Due to the COVID 19 emergency, the May Monthly Meeting of the Waukegan Harbor Citizen’s Advisory Group has been canceled.

Proposed Removal of the Degradation of Phytoplankton and Zooplankton Populations Beneficial Use Impairment from the Waukegan Harbor Area of Concern

The Degradation of Phytoplankton and Zooplankton Populations BUI in Waukegan Harbor is demonstrated by inhibited photosynthesis of green algae (Selenastrum capricornutum) and toxicity effects to Daphnia magna, Ceriodaphnia dubia, and Selenastrum capricornutum in the presence of sediment elutriates from the AOC (Illinois Environmental Protection Agency, 1999). Ross et al. (1988) found sediment contamination from Slip 3 significantly altered the structure of protozoan communities commonly found within and near the AOC. These impacts to protozoans were positively correlated with areas having high suspension rates of contaminated particles, such as would be found in the lower water column of the AOC (Ross et al., 1988). In addition, water flea (Daphnia magna) mortalities of up to 100 percent were documented in the presence of sediment suspension samples
taken from the AOC (Marking et al., 1981).

In 2013, environmental dredging of Waukegan Harbor was completed and PCB concentrations in harbor sediments were reduced below the 0.2 parts per million (ppm) target level established by United States Environmental Protection Agency (USEPA) and the State of Illinois, therefore reducing potential impacts of sediment contamination on plankton populations. Phytoplankton community surveys conducted in 2017 showed a lack of overlap in community structure between the AOC and non-AOC reference sites and no significant differences in taxa richness between the AOC and reference sites. 2017 zooplankton surveys showed no significant differences between taxa richness, diversity, or densities between sites but also demonstrated strong seasonal shifts that differed greatly between AOC and non-ACO sites. Following a series of generally inconclusive community surveys in 2012, 2015, and 2017, water toxicity testing was conducted within the AOC and nearshore Lake Michigan. Evaluation of ambient AOC water toxicity via bioassays of green algae (Selenastrum capricornutum) and water fleas (Ceriodaphnia dubia) demonstrated a lack of water toxicity throughout the AOC, thus, Illinois Department of Natural Resources Coastal Management Program (CMP) recommends the removal of the Degradation of phytoplankton and Zooplankton Populations BUI. The following data supports this recommendation:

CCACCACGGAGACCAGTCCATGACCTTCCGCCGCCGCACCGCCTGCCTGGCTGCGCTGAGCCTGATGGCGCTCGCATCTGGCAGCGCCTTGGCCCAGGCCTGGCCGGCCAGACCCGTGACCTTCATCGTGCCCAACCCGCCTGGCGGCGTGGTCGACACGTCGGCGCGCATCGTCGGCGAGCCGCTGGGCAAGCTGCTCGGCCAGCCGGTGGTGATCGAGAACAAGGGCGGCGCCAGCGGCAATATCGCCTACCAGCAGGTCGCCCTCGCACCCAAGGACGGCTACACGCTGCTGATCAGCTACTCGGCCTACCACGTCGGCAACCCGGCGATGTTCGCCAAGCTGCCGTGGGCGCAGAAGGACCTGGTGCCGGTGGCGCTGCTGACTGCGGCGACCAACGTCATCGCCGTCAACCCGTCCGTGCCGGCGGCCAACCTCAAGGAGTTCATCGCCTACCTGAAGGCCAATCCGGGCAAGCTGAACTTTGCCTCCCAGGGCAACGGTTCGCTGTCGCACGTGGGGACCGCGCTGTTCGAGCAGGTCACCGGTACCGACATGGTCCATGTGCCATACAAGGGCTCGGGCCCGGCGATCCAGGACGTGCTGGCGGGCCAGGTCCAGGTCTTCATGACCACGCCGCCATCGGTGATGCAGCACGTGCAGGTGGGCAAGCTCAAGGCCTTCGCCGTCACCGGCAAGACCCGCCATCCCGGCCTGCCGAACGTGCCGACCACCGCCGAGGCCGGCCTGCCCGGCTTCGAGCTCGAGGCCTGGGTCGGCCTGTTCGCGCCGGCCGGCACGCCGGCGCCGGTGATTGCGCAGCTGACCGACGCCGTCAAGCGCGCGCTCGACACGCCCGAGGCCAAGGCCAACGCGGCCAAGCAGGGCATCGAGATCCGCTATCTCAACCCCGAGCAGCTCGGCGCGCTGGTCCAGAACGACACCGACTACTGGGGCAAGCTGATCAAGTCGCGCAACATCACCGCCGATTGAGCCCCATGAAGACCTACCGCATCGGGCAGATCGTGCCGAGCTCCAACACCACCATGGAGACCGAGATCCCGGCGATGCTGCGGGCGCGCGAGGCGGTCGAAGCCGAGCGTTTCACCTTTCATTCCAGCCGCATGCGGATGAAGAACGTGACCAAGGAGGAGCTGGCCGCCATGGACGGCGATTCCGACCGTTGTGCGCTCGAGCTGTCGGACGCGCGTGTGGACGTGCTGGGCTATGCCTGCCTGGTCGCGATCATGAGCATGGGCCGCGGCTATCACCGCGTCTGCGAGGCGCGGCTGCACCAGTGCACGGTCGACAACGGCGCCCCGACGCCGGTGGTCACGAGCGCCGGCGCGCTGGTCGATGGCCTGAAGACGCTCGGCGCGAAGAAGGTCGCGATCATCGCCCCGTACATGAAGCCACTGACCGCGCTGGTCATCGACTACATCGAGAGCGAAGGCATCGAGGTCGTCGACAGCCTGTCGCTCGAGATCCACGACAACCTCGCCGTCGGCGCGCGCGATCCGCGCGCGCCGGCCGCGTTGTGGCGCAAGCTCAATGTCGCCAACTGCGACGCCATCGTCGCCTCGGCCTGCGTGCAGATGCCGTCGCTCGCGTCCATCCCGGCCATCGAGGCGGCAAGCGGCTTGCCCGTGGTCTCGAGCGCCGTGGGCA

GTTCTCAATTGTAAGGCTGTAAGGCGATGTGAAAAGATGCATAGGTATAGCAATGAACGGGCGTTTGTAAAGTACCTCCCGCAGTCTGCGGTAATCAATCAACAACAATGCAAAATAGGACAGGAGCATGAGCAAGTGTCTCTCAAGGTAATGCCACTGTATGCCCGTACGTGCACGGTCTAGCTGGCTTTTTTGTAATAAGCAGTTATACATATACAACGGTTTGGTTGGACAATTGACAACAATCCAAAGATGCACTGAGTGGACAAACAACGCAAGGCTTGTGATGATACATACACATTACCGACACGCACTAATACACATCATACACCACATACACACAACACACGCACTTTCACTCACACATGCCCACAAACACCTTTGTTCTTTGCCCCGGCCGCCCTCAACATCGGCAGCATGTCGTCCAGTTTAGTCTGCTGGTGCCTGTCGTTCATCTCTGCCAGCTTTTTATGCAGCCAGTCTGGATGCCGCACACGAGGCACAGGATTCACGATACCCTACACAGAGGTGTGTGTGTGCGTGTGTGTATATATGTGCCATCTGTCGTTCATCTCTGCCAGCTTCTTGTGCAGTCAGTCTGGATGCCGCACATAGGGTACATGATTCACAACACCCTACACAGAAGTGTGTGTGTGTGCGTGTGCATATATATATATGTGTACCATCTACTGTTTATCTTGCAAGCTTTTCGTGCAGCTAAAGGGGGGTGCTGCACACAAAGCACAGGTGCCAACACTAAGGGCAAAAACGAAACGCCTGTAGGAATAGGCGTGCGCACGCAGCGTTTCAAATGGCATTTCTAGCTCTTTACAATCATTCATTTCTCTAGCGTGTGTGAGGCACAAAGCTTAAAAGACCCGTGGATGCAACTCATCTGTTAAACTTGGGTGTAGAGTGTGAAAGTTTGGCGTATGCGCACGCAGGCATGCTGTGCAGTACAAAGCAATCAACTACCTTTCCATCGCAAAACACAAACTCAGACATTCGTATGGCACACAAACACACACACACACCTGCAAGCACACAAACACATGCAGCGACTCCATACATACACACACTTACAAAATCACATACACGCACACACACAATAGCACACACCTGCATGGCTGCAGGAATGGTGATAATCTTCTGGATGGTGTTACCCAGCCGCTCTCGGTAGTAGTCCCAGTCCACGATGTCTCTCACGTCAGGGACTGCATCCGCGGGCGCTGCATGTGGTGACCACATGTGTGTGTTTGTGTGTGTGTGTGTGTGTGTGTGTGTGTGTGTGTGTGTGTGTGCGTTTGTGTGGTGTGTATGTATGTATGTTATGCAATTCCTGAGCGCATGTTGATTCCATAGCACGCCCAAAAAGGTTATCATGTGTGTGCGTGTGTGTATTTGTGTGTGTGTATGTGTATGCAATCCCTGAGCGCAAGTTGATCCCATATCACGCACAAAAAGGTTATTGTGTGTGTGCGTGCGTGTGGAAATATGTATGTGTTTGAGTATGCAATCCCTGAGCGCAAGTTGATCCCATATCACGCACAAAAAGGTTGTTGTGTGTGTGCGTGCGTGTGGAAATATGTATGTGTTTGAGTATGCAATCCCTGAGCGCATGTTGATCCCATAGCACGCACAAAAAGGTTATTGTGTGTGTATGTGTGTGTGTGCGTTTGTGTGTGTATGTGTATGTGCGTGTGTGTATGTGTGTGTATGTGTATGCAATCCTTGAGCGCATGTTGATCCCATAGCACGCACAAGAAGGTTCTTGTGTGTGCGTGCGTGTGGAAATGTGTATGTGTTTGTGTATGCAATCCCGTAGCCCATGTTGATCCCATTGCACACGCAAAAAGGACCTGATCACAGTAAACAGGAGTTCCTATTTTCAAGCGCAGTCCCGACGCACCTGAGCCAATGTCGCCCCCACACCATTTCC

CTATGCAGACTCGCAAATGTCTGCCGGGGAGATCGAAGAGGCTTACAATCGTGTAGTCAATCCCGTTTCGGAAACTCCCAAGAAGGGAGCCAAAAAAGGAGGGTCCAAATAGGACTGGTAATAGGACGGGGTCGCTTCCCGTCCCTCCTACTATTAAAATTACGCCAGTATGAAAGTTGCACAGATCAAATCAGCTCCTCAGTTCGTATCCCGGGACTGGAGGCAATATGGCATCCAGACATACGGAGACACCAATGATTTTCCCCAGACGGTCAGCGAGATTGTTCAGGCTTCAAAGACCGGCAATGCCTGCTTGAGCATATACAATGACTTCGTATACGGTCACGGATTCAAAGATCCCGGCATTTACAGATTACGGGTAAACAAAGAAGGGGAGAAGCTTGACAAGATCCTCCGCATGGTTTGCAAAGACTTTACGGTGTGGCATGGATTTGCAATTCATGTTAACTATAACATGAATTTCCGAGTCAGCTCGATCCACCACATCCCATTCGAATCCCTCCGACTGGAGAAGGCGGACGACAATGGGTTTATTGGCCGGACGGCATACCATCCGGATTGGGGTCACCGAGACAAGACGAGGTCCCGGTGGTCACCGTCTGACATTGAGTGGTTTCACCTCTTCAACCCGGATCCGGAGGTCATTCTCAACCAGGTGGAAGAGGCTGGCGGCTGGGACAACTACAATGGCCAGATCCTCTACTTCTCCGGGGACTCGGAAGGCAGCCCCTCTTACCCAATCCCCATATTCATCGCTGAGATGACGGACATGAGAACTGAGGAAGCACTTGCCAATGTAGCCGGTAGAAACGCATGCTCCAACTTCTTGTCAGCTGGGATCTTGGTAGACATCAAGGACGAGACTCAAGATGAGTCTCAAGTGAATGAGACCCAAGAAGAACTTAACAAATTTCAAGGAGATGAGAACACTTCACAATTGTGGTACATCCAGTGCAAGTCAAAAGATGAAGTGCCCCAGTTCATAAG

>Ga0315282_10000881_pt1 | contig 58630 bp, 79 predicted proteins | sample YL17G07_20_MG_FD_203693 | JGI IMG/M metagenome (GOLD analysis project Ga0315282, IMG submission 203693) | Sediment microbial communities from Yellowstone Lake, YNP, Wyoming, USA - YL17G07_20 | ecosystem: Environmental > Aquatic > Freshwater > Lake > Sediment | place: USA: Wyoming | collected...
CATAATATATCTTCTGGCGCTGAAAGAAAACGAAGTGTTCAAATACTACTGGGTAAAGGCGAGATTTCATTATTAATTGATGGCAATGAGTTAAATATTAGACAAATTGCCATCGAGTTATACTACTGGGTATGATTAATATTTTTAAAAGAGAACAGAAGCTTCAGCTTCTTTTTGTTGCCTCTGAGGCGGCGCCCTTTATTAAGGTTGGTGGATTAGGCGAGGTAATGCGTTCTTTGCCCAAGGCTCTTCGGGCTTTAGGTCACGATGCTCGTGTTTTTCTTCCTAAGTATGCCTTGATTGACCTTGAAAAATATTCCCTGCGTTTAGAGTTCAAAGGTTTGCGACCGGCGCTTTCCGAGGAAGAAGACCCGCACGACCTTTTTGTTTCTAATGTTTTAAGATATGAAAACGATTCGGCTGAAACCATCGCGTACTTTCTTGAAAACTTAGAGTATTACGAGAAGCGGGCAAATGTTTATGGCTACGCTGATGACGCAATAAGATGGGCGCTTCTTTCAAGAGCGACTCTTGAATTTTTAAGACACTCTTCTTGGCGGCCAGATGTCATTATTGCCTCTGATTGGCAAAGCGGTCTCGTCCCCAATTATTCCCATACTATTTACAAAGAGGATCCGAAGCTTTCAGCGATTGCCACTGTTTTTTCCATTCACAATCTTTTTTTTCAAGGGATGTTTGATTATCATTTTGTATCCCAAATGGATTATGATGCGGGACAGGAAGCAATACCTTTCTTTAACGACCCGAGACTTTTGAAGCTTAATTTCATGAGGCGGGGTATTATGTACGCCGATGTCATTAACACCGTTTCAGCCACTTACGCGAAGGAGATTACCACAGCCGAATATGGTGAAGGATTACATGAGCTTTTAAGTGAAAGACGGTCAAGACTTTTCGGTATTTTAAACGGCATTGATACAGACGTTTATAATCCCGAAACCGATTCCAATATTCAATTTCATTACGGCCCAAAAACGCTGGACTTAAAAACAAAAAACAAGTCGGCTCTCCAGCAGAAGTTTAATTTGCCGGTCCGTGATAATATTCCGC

• Green algae (Selenastrum capricornutum) toxicity tests demonstrated mean cell densities in site waters were greater than the test acceptability criteria of 1 million cells/mL
  • Zooplankton (Ceriodaphnia dubia) toxicity tests revealed no consistent trend of poor reproduction at any site within the AOC or non-AOC reference site; furthermore, all Waukegan Harbor AOC sites had mean reproduction values greater than the test acceptability criteria of 15 young per female
  • Zooplankton (Ceriodaphnia dubia) survival rates at all sites from all testing dates were greater than 90%

CMP will be soliciting public comments on the full removal proposal until 5 pm CST June 12, 2020. To submit comments, please review the document linked here and email Danielle.M.Nelson@illinois.gov or submit this survey: https://www.surveymonkey.com/r/6QRNLXW